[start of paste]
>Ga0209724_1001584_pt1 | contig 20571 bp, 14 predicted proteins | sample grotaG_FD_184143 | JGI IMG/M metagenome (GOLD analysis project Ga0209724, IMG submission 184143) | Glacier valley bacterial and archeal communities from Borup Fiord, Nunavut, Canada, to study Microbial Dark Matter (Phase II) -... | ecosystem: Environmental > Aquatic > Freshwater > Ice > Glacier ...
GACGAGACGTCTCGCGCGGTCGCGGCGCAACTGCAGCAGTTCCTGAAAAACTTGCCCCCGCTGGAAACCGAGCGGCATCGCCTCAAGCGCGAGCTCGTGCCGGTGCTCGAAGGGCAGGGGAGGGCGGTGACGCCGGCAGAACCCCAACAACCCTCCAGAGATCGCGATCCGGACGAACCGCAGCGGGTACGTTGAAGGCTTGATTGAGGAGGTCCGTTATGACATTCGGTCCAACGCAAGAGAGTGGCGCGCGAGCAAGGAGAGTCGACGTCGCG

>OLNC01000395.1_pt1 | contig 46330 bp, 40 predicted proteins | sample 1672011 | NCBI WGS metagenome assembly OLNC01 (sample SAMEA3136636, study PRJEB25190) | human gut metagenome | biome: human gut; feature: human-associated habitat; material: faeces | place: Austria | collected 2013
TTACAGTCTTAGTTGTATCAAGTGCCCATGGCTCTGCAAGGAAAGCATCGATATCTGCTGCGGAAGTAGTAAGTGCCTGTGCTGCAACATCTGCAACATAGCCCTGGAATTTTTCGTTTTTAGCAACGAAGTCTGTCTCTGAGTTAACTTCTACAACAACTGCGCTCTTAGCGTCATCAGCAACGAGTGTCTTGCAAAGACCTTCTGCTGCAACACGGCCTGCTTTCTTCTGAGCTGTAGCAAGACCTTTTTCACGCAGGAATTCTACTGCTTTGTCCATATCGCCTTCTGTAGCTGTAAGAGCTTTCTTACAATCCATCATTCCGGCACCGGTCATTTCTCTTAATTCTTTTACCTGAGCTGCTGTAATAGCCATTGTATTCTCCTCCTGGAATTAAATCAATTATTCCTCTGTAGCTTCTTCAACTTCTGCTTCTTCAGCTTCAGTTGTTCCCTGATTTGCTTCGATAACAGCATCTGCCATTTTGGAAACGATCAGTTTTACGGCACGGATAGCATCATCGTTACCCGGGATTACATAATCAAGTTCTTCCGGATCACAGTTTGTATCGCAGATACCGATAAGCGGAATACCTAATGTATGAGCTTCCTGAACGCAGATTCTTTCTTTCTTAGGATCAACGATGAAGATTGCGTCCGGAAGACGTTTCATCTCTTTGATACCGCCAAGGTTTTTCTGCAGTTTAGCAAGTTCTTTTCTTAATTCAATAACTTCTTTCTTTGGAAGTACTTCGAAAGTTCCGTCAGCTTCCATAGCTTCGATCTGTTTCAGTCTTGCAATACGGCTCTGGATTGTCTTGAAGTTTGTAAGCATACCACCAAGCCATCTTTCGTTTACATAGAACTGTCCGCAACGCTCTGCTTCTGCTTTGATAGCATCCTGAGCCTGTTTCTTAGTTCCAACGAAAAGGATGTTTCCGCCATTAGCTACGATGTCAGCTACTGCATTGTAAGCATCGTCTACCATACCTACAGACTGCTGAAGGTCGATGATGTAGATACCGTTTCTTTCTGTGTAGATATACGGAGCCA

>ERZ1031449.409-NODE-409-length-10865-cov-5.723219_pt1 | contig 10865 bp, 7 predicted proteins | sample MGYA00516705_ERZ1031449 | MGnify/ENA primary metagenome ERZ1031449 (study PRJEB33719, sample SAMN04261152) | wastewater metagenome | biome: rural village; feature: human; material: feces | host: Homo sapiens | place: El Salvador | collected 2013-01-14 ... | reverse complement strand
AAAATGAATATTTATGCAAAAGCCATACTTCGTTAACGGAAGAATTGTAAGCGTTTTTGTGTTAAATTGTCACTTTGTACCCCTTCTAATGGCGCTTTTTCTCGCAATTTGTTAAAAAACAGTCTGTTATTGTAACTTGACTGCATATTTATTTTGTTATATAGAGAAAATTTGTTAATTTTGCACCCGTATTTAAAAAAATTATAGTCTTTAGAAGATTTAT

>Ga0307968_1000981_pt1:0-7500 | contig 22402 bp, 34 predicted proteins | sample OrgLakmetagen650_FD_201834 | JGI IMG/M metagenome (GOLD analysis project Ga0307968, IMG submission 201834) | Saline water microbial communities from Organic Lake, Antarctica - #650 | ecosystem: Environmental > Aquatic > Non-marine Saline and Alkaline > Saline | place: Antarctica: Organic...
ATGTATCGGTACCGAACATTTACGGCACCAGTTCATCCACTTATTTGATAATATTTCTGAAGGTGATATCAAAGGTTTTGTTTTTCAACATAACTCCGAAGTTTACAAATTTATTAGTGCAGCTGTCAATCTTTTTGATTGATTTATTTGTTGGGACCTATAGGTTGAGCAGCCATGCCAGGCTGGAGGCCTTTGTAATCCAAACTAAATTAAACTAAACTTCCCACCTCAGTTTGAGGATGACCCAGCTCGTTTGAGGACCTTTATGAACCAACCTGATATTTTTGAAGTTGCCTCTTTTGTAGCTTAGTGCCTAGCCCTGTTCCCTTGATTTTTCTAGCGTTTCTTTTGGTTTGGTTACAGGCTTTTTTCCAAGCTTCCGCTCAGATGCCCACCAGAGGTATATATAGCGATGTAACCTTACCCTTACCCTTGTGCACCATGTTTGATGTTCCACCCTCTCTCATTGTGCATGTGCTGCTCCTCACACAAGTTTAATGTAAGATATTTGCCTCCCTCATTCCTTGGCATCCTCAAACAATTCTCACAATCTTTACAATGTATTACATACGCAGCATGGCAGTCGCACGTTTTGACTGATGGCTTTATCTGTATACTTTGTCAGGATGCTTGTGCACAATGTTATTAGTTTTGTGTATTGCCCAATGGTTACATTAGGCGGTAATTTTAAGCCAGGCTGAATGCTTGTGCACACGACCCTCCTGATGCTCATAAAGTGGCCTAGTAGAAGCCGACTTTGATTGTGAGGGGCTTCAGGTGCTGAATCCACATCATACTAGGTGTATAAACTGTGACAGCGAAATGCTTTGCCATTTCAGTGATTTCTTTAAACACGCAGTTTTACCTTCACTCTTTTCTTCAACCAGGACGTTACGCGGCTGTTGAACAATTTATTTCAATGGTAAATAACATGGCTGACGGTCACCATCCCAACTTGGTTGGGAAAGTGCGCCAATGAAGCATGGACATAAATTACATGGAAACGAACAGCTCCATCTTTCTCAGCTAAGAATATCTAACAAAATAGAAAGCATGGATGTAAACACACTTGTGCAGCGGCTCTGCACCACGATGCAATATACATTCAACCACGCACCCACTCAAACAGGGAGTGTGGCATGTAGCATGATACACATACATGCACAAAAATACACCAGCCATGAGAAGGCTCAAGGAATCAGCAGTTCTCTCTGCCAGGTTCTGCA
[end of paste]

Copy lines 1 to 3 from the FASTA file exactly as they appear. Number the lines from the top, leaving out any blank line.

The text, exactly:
>Ga0209724_1001584_pt1 | contig 20571 bp, 14 predicted proteins | sample grotaG_FD_184143 | JGI IMG/M metagenome (GOLD analysis project Ga0209724, IMG submission 184143) | Glacier valley bacterial and archeal communities from Borup Fiord, Nunavut, Canada, to study Microbial Dark Matter (Phase II) -... | ecosystem: Environmental > Aquatic > Freshwater > Ice > Glacier ...
GACGAGACGTCTCGCGCGGTCGCGGCGCAACTGCAGCAGTTCCTGAAAAACTTGCCCCCGCTGGAAACCGAGCGGCATCGCCTCAAGCGCGAGCTCGTGCCGGTGCTCGAAGGGCAGGGGAGGGCGGTGACGCCGGCAGAACCCCAACAACCCTCCAGAGATCGCGATCCGGACGAACCGCAGCGGGTACGTTGAAGGCTTGATTGAGGAGGTCCGTTATGACATTCGGTCCAACGCAAGAGAGTGGCGCGCGAGCAAGGAGAGTCGACGTCGCG

>OLNC01000395.1_pt1 | contig 46330 bp, 40 predicted proteins | sample 1672011 | NCBI WGS metagenome assembly OLNC01 (sample SAMEA3136636, study PRJEB25190) | human gut metagenome | biome: human gut; feature: human-associated habitat; material: faeces | place: Austria | collected 2013